Samurai Champloo was Obara's first time working on an anime series, and Watanabe attributed him with bringing a new style of narrative and pacing to the series.[5][8] Sato had worked with Watanabe before on Macross Plus.[8] He described the process of discussing plot concepts with Watanabe and building upon voiced ideas, treating his own contributions like sample discs that might be accepted or rejected.[40] The script meetings were unusually long, beginning with the synopsis and ending up with the final form, alongside off-topic conversation that was sometimes incorporated into that episode's plot.[8] Due to Watanabe's reputation and the success of his projects in the West, the anime was created with a Western audience in mind with the expectation that it would be more successful outside Japan. This resulted in more overt references to Western culture being included.[41] An assassin character who appeared in the second episode was intended to appear during the finale, but he was cut due to time constraints and a general lack of people remembering his earlier appearance.[5]

Nakazawa had trouble getting a feel for the characters, with Mugen's design still going through adjustments when production on the first episode began. For the animation of Mugen's fighting style, the team used gymnastic footage as a reference alongside incorporating breakdancing moves. For Jin, Nakazawa "ignored all of the conventions" for sword fighting and kept his fighting style inconsistent throughout the series, basing his reactions and tactics on combat sports. He broke animation conventions to make these techniques work, confusing the animation team. For his work as art director after joining during production of the first episode, Waki was instructed to create extremes of light and darkness in scenes, creating a realistic impression of the period when artificial light sources were scarce and expensive. The variety and more contemporary elements prevented Waki from growing bored with the Edo setting.[21] The approach to the animation, lacking an overarching plan, was described as a reflection of the lead characters' non-conformist personalities.[19]

Nakazawa designed the men's kimono to resemble contemporary jackets, incorporating homages to sports designs such as Adidas and Puma. Many secondary characters were designed based on both the series' voice actors and staff members.[29] During the production of the second half of the series, it became increasingly difficult for Nakazawa to design all guest characters, resulting in Komori being brought in. Due to most of these characters being older men, when the early plan was for a young cast with several female characters, Komori felt disappointed by his workload. Maeda was brought on for weapon designs when the plan was to have strong antagonists with unique weapons for each episode, but the plan never came about, and when Maeda moved to working on Gankutsuou: The Count of Monte Cristo, the design work shifted to Okamoto.[5] The incorporation of graffiti was suggested by Sato to further enhance the hip hop aesthetic and tone. He also suggested the inclusion of references to Warhol and Jean-Michel Basquiat.[40]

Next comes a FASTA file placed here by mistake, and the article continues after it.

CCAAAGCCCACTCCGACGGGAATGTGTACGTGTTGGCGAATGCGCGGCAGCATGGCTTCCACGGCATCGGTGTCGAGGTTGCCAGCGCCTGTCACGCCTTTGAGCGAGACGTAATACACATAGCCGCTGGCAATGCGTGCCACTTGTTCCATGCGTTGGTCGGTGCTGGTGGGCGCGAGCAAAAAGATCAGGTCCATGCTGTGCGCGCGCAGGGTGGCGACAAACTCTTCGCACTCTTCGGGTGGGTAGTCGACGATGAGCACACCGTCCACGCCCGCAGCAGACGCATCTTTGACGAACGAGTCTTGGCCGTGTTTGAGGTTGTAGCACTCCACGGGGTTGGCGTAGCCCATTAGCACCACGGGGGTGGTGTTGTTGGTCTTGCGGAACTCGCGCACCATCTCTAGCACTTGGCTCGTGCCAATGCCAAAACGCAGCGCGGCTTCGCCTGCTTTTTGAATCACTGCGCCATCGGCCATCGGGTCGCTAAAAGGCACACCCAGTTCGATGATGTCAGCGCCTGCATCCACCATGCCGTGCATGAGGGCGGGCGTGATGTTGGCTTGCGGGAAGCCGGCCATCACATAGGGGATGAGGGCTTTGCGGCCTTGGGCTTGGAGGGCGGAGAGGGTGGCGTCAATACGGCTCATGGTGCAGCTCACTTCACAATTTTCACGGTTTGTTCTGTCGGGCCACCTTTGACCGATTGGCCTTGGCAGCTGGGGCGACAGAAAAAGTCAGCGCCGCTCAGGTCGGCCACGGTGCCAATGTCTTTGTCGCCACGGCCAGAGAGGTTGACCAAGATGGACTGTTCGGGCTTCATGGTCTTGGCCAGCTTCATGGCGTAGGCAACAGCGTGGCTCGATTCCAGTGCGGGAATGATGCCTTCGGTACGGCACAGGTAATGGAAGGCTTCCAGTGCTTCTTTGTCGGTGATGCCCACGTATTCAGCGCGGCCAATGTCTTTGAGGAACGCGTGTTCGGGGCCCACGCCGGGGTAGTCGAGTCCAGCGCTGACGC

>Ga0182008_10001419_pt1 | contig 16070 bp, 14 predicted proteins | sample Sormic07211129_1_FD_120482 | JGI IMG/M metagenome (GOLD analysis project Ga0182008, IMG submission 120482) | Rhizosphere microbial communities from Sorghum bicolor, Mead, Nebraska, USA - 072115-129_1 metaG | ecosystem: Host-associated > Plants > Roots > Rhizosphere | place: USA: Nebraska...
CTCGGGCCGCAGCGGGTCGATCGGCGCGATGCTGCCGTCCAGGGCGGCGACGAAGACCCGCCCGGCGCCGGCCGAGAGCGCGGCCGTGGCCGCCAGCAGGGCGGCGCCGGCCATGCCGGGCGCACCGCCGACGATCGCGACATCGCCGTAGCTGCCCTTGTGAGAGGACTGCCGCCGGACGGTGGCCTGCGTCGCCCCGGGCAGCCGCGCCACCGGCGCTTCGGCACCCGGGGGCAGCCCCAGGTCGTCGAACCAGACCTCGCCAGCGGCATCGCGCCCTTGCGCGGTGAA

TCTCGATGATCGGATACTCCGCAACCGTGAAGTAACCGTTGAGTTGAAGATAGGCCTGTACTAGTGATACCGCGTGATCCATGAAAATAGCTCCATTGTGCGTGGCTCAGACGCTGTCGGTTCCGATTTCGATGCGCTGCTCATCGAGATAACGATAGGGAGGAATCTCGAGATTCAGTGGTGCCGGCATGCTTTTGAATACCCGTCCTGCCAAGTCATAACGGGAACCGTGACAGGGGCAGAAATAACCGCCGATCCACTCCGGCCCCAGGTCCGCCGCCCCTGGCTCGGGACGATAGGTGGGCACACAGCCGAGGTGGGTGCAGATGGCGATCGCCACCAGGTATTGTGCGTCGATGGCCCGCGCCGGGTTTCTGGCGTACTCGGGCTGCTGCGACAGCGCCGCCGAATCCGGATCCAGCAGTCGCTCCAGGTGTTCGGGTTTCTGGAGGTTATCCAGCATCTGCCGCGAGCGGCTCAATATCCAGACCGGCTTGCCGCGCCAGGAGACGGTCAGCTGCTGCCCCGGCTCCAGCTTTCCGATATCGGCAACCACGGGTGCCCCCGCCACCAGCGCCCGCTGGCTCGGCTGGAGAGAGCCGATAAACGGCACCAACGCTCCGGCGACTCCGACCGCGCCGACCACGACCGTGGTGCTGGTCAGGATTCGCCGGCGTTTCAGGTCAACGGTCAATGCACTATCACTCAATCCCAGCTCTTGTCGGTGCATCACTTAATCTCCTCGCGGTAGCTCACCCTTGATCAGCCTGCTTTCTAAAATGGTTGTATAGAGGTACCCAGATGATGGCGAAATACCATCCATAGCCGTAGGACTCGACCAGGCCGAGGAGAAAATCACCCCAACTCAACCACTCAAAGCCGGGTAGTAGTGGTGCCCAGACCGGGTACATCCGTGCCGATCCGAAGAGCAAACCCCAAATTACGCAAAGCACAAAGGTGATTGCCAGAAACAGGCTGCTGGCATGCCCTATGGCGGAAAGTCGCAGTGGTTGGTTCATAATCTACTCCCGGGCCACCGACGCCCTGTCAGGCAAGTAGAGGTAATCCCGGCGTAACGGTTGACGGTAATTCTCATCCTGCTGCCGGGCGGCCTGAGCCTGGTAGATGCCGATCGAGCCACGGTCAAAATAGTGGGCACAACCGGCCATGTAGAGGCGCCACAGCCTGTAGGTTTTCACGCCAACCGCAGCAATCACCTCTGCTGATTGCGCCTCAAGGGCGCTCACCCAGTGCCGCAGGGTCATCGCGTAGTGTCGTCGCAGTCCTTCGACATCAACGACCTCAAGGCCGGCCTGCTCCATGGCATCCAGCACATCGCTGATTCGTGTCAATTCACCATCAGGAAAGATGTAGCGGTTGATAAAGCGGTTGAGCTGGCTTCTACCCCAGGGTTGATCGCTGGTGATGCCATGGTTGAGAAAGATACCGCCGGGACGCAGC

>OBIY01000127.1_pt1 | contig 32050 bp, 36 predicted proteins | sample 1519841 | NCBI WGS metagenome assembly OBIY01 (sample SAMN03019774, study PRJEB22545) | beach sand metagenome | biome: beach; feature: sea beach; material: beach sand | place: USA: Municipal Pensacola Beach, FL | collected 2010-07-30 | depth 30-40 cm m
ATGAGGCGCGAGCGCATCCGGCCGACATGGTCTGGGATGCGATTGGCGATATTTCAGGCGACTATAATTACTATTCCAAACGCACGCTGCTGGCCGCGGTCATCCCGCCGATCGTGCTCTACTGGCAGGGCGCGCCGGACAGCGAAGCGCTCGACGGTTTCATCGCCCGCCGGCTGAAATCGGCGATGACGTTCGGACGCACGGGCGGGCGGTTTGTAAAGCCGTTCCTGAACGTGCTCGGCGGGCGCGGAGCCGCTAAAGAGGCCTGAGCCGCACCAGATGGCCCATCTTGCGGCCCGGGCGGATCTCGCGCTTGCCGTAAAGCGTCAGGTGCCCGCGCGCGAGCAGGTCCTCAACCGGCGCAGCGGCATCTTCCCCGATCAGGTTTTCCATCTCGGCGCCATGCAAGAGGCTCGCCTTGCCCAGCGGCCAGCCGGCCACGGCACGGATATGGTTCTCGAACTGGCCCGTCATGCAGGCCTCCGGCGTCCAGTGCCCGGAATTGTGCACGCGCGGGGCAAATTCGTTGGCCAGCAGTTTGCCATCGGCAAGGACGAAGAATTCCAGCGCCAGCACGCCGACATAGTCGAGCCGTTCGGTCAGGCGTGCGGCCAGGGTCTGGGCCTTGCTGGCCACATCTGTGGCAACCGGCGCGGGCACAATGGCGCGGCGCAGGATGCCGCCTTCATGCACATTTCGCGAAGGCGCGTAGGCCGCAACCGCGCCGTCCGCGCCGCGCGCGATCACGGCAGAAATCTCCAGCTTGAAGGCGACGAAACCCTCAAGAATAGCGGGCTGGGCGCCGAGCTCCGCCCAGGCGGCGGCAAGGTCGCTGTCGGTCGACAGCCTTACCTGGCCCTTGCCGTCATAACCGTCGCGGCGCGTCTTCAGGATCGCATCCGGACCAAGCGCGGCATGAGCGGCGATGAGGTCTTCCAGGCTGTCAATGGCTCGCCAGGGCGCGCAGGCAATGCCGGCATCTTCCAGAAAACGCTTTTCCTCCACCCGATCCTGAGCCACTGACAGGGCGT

MusicEdit

The music for Samurai Champloo was collaboratively composed by Shinji "Tsutchie" Tsuchida of Shakkazombie, Fat Jon, Nujabes and Force of Nature. All were artists from the hip hop music genre, with Tsutchie being a friend of Watanabe.[42] A number of guest artists contributed to different episodes.[43] The opening theme "Battlecry" was composed by Nujabes, with Shing02 singing and writing the lyrics.[32] The ending themes were created by Minmi, Kazami, and Azuma Riki. The final episode's ending theme was "San Francisco", licensed from the rapper band Midicronica.[32][43]

The Music of Samurai Champloo was released across four CDs during 2004 by Victor Entertainment under their JVC label. The first two, "Masta" and "Departure", were released on June 23. "Departure" focuses on tracks by Nujabes and Fat Jon alongside Minmi's main ending theme, while "Masta" includes work from FORCE OF NATURE and Tsutchie including "You". The next two, "Playlist" and "Impression", were released on September 22. "Playlist" was dedicated entirely to work by Tsutchie, including "Fly". "Impression" bundles tracks by Nujabes, Fat Jon and Force of Nature, alongside the theme "Who's Theme".[44][45]

BroadcastEdit

Samurai Champloo was first revealed through a magazine spread in the September 2003 issue of Newtype,[46] and it premiered on Fuji TV on May 20, 2004.[47] The series ran for seventeen episodes on the network until September 23, 2004, when they decided to cancel its broadcast.[48][49] The series resumed airing on Fuji Network System, referred to as a second season, during the channel's midnight slot;[49][50] the remaining 18th–26th episodes aired from January 22 to March 19, 2005.[51][52]